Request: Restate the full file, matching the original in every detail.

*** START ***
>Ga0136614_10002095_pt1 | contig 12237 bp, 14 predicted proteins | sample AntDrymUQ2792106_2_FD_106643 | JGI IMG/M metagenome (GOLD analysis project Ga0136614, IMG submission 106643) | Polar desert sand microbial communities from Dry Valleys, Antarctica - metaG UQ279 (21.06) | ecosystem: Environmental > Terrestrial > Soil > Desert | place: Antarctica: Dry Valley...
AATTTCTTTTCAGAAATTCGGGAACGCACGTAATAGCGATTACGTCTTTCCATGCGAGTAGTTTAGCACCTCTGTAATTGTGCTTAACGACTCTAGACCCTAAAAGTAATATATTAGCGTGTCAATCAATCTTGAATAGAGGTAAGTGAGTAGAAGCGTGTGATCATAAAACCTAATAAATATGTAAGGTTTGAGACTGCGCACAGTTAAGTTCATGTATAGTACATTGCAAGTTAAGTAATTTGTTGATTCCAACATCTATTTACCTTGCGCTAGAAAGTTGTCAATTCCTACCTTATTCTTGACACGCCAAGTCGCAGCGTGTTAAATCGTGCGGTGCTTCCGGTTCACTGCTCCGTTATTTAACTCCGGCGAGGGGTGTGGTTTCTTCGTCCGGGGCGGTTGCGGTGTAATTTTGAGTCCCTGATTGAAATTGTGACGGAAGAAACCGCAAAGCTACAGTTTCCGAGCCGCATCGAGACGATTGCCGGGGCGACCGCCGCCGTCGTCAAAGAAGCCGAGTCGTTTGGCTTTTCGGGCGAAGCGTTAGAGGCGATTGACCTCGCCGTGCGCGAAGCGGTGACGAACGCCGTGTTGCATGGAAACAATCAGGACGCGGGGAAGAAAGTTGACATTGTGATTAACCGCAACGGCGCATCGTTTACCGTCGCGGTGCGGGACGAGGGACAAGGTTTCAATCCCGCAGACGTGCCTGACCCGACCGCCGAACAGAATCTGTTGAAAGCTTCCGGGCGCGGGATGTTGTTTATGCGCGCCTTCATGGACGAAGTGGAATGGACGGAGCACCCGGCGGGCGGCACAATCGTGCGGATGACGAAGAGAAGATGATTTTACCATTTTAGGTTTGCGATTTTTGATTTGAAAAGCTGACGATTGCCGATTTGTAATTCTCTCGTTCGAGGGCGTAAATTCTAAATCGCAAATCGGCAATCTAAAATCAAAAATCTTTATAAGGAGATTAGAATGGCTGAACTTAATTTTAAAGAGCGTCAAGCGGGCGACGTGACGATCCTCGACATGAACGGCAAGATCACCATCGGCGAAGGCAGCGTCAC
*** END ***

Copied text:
>Ga0136614_10002095_pt1 | contig 12237 bp, 14 predicted proteins | sample AntDrymUQ2792106_2_FD_106643 | JGI IMG/M metagenome (GOLD analysis project Ga0136614, IMG submission 106643) | Polar desert sand microbial communities from Dry Valleys, Antarctica - metaG UQ279 (21.06) | ecosystem: Environmental > Terrestrial > Soil > Desert | place: Antarctica: Dry Valley...
AATTTCTTTTCAGAAATTCGGGAACGCACGTAATAGCGATTACGTCTTTCCATGCGAGTAGTTTAGCACCTCTGTAATTGTGCTTAACGACTCTAGACCCTAAAAGTAATATATTAGCGTGTCAATCAATCTTGAATAGAGGTAAGTGAGTAGAAGCGTGTGATCATAAAACCTAATAAATATGTAAGGTTTGAGACTGCGCACAGTTAAGTTCATGTATAGTACATTGCAAGTTAAGTAATTTGTTGATTCCAACATCTATTTACCTTGCGCTAGAAAGTTGTCAATTCCTACCTTATTCTTGACACGCCAAGTCGCAGCGTGTTAAATCGTGCGGTGCTTCCGGTTCACTGCTCCGTTATTTAACTCCGGCGAGGGGTGTGGTTTCTTCGTCCGGGGCGGTTGCGGTGTAATTTTGAGTCCCTGATTGAAATTGTGACGGAAGAAACCGCAAAGCTACAGTTTCCGAGCCGCATCGAGACGATTGCCGGGGCGACCGCCGCCGTCGTCAAAGAAGCCGAGTCGTTTGGCTTTTCGGGCGAAGCGTTAGAGGCGATTGACCTCGCCGTGCGCGAAGCGGTGACGAACGCCGTGTTGCATGGAAACAATCAGGACGCGGGGAAGAAAGTTGACATTGTGATTAACCGCAACGGCGCATCGTTTACCGTCGCGGTGCGGGACGAGGGACAAGGTTTCAATCCCGCAGACGTGCCTGACCCGACCGCCGAACAGAATCTGTTGAAAGCTTCCGGGCGCGGGATGTTGTTTATGCGCGCCTTCATGGACGAAGTGGAATGGACGGAGCACCCGGCGGGCGGCACAATCGTGCGGATGACGAAGAGAAGATGATTTTACCATTTTAGGTTTGCGATTTTTGATTTGAAAAGCTGACGATTGCCGATTTGTAATTCTCTCGTTCGAGGGCGTAAATTCTAAATCGCAAATCGGCAATCTAAAATCAAAAATCTTTATAAGGAGATTAGAATGGCTGAACTTAATTTTAAAGAGCGTCAAGCGGGCGACGTGACGATCCTCGACATGAACGGCAAGATCACCATCGGCGAAGGCAGCGTCAC